An American Lawyer in Queen Elizabeth’s Court: How NACDL Highlighted the International Consequences
In 2017, the U.K. High Court of Justice handed down a decision holding that attorney work papers, including witness interview memoranda, were not protected by the “litigation privilege” under U.K. law. Given the frequency of cooperation between the U.K. Serious Fraud Office and the U.S. Department of Justice, NACDL recognized that the decision had implications in the United States. When the case was appealed, NACDL sought to ensure that the U.K. appellate court understood the international implications of the High Court’s decision. This article tells that story.
- Challenges to Obtaining Foreign Evidence in Cross-Border Criminal Cases
Handling SEC Enforcement Matters
Although the Securities and Exchange Commission is a creature of administrative law, criminal defense lawyers possess the strong advocacy skills that will enable them to handle SEC cases. It is important, however, to know how the landscape at the SEC differs from criminal defense forums. Susan Brune and Juliet Hatchett make the comparisons, point out the contrasts, and for the benefit of criminal defense practitioners who have not yet had the opportunity to deal with the SEC, demystify the process.
Informal Opinion: More Than Just Taxes: Considering the Effects of the New Government Reporting Requ
The new federal tax law contains a provision regarding the process of seeking tax deductions for payments made to the government in satisfaction of a settlement agreement or judgment. Practitioners must understand the tax consequences of the new law and its potential effect on the availability of insurance coverage for their clients.
The Basics of an Office of Inspector General Investigation — Taking It Seriously
A federal agency’s Office of Inspector General (OIG) has no criminal authority. An inspector general cannot arrest counsel’s client or charge the client with a crime. The most an OIG can do within the agency is refer a person for disciplinary action. For these reasons, an investigation by an inspector general is no big deal. Right? Wrong. Lawyers should not be complacent simply because an OIG lacks criminal authority. OIG investigations can derail careers and lead to criminal investigations. Sara Kropf and Daniel Portnov describe an OIG’s statutory authority and offer practice tips that can be helpful when representing someone in an OIG investigation.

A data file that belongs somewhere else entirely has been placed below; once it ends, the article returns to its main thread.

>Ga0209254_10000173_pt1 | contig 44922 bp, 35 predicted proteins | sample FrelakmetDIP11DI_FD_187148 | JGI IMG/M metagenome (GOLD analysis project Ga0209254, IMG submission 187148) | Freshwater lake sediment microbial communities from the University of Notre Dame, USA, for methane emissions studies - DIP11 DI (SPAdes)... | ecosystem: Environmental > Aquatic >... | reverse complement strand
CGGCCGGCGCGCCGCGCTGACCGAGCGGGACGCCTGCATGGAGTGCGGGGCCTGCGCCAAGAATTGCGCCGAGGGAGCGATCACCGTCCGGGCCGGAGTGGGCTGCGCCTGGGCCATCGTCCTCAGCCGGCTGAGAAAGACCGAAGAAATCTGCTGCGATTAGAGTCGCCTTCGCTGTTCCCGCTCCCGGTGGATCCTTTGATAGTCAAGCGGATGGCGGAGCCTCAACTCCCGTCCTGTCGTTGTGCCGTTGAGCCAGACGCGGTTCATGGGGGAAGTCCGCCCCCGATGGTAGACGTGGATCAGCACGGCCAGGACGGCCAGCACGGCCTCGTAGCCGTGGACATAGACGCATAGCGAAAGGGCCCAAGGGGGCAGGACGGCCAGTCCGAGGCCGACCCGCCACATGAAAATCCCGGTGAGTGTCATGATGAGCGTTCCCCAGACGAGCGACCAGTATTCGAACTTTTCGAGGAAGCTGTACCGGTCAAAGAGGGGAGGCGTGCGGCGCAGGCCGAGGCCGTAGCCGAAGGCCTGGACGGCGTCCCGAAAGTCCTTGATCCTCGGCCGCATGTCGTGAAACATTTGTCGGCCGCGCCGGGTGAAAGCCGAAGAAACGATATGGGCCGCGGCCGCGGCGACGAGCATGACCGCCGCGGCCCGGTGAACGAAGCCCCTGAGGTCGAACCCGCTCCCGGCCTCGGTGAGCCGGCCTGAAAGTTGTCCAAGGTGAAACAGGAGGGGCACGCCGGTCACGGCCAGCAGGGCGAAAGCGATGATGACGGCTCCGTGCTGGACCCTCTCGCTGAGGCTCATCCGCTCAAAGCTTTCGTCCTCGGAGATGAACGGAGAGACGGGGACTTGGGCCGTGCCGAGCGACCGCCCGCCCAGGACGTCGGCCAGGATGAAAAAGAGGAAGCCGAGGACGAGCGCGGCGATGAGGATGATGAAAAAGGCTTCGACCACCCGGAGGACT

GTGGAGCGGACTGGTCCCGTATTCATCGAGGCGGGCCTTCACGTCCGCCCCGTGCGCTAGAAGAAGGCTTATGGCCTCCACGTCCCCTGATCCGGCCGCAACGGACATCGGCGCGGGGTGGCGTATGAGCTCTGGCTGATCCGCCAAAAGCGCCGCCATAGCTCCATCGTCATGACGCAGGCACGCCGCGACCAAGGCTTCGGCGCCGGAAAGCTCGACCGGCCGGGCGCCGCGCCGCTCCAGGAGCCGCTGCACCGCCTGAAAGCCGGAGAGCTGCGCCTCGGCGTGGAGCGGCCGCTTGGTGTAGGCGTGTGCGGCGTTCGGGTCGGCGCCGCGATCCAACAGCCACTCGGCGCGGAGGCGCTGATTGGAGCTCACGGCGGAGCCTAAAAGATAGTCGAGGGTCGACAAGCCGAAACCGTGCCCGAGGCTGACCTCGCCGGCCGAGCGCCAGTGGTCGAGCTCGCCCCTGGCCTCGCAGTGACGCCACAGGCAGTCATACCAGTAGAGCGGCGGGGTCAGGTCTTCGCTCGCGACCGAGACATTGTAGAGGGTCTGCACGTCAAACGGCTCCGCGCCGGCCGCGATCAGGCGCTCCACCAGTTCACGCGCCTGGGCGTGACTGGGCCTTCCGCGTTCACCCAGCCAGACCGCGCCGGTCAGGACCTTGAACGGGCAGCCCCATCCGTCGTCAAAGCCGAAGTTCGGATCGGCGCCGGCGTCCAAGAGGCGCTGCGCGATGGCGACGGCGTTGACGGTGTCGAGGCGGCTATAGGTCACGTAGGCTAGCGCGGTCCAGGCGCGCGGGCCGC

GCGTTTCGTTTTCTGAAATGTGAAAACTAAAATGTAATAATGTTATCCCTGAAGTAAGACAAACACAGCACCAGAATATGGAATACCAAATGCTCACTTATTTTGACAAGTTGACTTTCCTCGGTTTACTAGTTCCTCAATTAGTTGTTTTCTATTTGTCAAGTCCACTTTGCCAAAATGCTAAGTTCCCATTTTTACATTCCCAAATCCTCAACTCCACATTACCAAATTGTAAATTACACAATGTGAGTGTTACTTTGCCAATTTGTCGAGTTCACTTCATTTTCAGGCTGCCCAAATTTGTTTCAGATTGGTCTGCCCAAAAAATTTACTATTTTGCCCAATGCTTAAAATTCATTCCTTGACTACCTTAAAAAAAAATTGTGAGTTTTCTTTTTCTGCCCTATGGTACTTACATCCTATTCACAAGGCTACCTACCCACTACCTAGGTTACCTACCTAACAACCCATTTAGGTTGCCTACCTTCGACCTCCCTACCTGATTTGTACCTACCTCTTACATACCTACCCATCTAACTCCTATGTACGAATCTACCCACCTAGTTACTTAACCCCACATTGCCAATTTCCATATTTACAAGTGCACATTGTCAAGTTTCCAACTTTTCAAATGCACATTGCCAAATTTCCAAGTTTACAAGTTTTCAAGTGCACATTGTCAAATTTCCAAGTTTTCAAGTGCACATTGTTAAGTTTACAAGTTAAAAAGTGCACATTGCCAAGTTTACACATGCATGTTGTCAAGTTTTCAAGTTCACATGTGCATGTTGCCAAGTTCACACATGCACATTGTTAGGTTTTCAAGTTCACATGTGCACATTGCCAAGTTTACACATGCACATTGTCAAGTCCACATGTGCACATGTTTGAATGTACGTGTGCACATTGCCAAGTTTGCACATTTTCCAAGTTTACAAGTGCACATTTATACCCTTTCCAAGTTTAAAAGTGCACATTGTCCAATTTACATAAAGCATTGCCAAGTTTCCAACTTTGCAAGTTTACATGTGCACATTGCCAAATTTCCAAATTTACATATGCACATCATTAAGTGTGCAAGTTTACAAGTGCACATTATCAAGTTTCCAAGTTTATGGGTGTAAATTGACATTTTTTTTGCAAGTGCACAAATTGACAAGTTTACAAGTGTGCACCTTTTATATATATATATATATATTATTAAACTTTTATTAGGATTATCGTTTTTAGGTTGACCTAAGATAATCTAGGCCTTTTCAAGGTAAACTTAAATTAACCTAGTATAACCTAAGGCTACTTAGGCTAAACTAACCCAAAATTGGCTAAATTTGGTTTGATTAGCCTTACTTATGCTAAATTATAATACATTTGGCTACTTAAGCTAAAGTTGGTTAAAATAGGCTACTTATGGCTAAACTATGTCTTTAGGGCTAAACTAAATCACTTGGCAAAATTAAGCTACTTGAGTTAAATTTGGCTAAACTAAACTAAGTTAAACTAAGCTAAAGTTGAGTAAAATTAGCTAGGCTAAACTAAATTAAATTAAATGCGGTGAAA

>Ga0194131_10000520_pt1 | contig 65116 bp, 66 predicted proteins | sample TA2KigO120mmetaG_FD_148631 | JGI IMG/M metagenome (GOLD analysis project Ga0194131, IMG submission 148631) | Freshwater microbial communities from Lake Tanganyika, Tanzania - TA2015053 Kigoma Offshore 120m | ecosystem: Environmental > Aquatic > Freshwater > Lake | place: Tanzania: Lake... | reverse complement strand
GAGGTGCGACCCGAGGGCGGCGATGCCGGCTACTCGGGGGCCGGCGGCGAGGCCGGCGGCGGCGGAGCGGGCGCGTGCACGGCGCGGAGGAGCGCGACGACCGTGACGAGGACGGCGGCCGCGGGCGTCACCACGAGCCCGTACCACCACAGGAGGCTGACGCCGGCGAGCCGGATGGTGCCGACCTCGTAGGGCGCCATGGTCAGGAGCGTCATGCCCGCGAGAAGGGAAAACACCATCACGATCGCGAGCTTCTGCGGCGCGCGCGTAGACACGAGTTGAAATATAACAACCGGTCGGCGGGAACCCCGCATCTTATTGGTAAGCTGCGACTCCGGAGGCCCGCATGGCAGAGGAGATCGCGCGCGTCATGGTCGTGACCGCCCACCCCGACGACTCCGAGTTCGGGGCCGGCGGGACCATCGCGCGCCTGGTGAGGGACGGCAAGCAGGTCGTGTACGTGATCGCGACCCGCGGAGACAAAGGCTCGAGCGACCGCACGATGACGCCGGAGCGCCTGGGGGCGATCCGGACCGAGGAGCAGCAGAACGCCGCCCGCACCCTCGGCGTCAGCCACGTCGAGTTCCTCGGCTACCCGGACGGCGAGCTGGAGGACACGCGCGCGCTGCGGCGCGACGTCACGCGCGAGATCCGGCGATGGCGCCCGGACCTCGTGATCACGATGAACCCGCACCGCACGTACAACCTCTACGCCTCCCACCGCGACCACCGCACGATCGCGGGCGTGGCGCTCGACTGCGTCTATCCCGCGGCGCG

Happy Birthday, FCPA: Implications of DOJ’s New FCPA Corporate Enforcement Policy on the Act’s 40th
A year ago, Deputy Attorney General Rod Rosenstein made a major policy announcement regarding the new Foreign Corrupt Practices Act Corporate Enforcement Policy. The Policy is the most extensive and substantial change to the U.S. Attorneys’ Manual section on the FCPA and has implications for both companies and individuals. It promises substantial benefits for cooperative companies — including a presumptive “declination” of prosecution provided that the Policy’s prerequisites are satisfied. Should companies jump for joy or should they look upon the Policy with a jaundiced eye? Justin Danilewitz and Albert Moran caution that the need for careful, fact-sensitive and detailed weighing of the costs and benefits of disclosure, and the value in robust compliance policies and procedures, remain as critical as ever. They discuss the Policy, cases illustrating how the Policy will be applied, and the implications of the Policy for companies and individuals.
Justice Scalia and the Interpretation of Criminal Statutes
Although he described himself as “socially a law and order conservative,” on the bench Justice Antonin Scalia sometimes came down on the side of the accused. For example, he spoke for the Court in Crawford when it reinvigorated the Confrontation Clause. In addition, Scalia’s approach to statutory interpretation led him to urge revival of the rule of lenity, narrowing of liability for mail and wire fraud, and rejection of deference to administrative interpretation of criminal statutes. Paul Mogin says Scalia’s insights on these subjects will be cited by criminal defense attorneys for years to come.
- Inside NACDL: The Supreme Court Once Again Steps in to Curtail Government Abuse of Vague Criminal Pr
Applying the Brakes on a Runaway Train: Forfeiture and Recent Supreme Court Developments
The dictionary defines “forfeiture” as the loss of property or money due to the breach of a legal obligation. This is the part of a client’s sentencing that turns some criminal defense attorneys into frightened first-year law students. Many inform the client to “let the property go” or to retain someone later to deal with the issue. Steven L. Kessler discusses some of the basics every attorney should know about forfeiture. He also examines the recent Supreme Court decision in Honeycutt v. United States and its possible ramifications.
- Handling SEC Enforcement Matters
News of Interest
- "End Civil Asset Forfeiture to Defund the Drug War,"
- "Homeland Security seized $2 billion from travelers, but most were never charged with a crime, report says,"
- "Can Law Enforcement Seize Your Cash Without A Crime?,"